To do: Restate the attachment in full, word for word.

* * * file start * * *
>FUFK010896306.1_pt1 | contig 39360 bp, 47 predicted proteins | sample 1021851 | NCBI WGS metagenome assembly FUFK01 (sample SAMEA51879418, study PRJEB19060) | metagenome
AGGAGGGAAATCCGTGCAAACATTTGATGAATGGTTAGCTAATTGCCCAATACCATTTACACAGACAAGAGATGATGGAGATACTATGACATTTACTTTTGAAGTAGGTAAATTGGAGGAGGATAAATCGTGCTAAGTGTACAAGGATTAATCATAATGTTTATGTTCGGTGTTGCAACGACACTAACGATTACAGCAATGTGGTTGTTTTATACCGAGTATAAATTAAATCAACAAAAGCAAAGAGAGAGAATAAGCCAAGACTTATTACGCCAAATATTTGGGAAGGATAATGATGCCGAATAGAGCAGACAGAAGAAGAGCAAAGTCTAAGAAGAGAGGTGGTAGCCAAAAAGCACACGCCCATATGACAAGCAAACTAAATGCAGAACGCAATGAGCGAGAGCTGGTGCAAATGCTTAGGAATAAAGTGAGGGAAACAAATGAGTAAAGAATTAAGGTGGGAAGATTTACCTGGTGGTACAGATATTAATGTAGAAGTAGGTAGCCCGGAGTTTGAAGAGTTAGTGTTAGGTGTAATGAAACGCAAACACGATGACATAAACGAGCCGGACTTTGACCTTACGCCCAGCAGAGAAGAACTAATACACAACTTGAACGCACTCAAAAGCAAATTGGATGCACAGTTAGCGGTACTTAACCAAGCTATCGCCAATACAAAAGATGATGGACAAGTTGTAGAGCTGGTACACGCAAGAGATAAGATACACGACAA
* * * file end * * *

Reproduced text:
>FUFK010896306.1_pt1 | contig 39360 bp, 47 predicted proteins | sample 1021851 | NCBI WGS metagenome assembly FUFK01 (sample SAMEA51879418, study PRJEB19060) | metagenome
AGGAGGGAAATCCGTGCAAACATTTGATGAATGGTTAGCTAATTGCCCAATACCATTTACACAGACAAGAGATGATGGAGATACTATGACATTTACTTTTGAAGTAGGTAAATTGGAGGAGGATAAATCGTGCTAAGTGTACAAGGATTAATCATAATGTTTATGTTCGGTGTTGCAACGACACTAACGATTACAGCAATGTGGTTGTTTTATACCGAGTATAAATTAAATCAACAAAAGCAAAGAGAGAGAATAAGCCAAGACTTATTACGCCAAATATTTGGGAAGGATAATGATGCCGAATAGAGCAGACAGAAGAAGAGCAAAGTCTAAGAAGAGAGGTGGTAGCCAAAAAGCACACGCCCATATGACAAGCAAACTAAATGCAGAACGCAATGAGCGAGAGCTGGTGCAAATGCTTAGGAATAAAGTGAGGGAAACAAATGAGTAAAGAATTAAGGTGGGAAGATTTACCTGGTGGTACAGATATTAATGTAGAAGTAGGTAGCCCGGAGTTTGAAGAGTTAGTGTTAGGTGTAATGAAACGCAAACACGATGACATAAACGAGCCGGACTTTGACCTTACGCCCAGCAGAGAAGAACTAATACACAACTTGAACGCACTCAAAAGCAAATTGGATGCACAGTTAGCGGTACTTAACCAAGCTATCGCCAATACAAAAGATGATGGACAAGTTGTAGAGCTGGTACACGCAAGAGATAAGATACACGACAA